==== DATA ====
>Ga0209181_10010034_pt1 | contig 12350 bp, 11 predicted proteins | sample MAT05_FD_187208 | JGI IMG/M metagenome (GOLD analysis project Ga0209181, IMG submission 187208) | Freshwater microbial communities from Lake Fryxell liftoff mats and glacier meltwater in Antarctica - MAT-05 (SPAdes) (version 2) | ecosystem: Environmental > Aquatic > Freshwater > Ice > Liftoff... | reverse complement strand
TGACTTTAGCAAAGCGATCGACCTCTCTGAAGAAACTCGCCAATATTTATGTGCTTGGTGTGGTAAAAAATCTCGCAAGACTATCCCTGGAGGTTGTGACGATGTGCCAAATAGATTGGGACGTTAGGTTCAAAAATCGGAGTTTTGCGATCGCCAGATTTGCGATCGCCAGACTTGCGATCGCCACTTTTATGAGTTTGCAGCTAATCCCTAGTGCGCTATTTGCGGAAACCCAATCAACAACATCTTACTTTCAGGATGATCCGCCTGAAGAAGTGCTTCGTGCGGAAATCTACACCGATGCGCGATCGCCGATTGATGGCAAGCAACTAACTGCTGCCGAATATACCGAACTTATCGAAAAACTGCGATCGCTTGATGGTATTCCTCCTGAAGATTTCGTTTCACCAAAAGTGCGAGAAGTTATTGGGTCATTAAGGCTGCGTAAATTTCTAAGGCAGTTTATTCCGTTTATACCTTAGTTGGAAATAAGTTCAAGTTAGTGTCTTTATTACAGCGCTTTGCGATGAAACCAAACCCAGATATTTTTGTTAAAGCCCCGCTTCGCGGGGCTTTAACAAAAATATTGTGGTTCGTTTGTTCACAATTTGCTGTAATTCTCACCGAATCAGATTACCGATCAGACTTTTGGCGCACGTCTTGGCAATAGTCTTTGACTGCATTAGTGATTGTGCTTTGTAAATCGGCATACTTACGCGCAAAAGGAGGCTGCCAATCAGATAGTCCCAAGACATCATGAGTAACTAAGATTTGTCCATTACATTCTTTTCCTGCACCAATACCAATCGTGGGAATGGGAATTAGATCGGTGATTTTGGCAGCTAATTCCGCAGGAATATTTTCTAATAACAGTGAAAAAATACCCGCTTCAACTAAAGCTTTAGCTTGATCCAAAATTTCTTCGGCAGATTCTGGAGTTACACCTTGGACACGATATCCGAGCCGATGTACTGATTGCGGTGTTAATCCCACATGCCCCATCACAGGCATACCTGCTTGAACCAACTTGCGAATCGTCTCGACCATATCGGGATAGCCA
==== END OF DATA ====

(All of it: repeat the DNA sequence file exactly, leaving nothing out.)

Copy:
>Ga0209181_10010034_pt1 | contig 12350 bp, 11 predicted proteins | sample MAT05_FD_187208 | JGI IMG/M metagenome (GOLD analysis project Ga0209181, IMG submission 187208) | Freshwater microbial communities from Lake Fryxell liftoff mats and glacier meltwater in Antarctica - MAT-05 (SPAdes) (version 2) | ecosystem: Environmental > Aquatic > Freshwater > Ice > Liftoff... | reverse complement strand
TGACTTTAGCAAAGCGATCGACCTCTCTGAAGAAACTCGCCAATATTTATGTGCTTGGTGTGGTAAAAAATCTCGCAAGACTATCCCTGGAGGTTGTGACGATGTGCCAAATAGATTGGGACGTTAGGTTCAAAAATCGGAGTTTTGCGATCGCCAGATTTGCGATCGCCAGACTTGCGATCGCCACTTTTATGAGTTTGCAGCTAATCCCTAGTGCGCTATTTGCGGAAACCCAATCAACAACATCTTACTTTCAGGATGATCCGCCTGAAGAAGTGCTTCGTGCGGAAATCTACACCGATGCGCGATCGCCGATTGATGGCAAGCAACTAACTGCTGCCGAATATACCGAACTTATCGAAAAACTGCGATCGCTTGATGGTATTCCTCCTGAAGATTTCGTTTCACCAAAAGTGCGAGAAGTTATTGGGTCATTAAGGCTGCGTAAATTTCTAAGGCAGTTTATTCCGTTTATACCTTAGTTGGAAATAAGTTCAAGTTAGTGTCTTTATTACAGCGCTTTGCGATGAAACCAAACCCAGATATTTTTGTTAAAGCCCCGCTTCGCGGGGCTTTAACAAAAATATTGTGGTTCGTTTGTTCACAATTTGCTGTAATTCTCACCGAATCAGATTACCGATCAGACTTTTGGCGCACGTCTTGGCAATAGTCTTTGACTGCATTAGTGATTGTGCTTTGTAAATCGGCATACTTACGCGCAAAAGGAGGCTGCCAATCAGATAGTCCCAAGACATCATGAGTAACTAAGATTTGTCCATTACATTCTTTTCCTGCACCAATACCAATCGTGGGAATGGGAATTAGATCGGTGATTTTGGCAGCTAATTCCGCAGGAATATTTTCTAATAACAGTGAAAAAATACCCGCTTCAACTAAAGCTTTAGCTTGATCCAAAATTTCTTCGGCAGATTCTGGAGTTACACCTTGGACACGATATCCGAGCCGATGTACTGATTGCGGTGTTAATCCCACATGCCCCATCACAGGCATACCTGCTTGAACCAACTTGCGAATCGTCTCGACCATATCGGGATAGCCA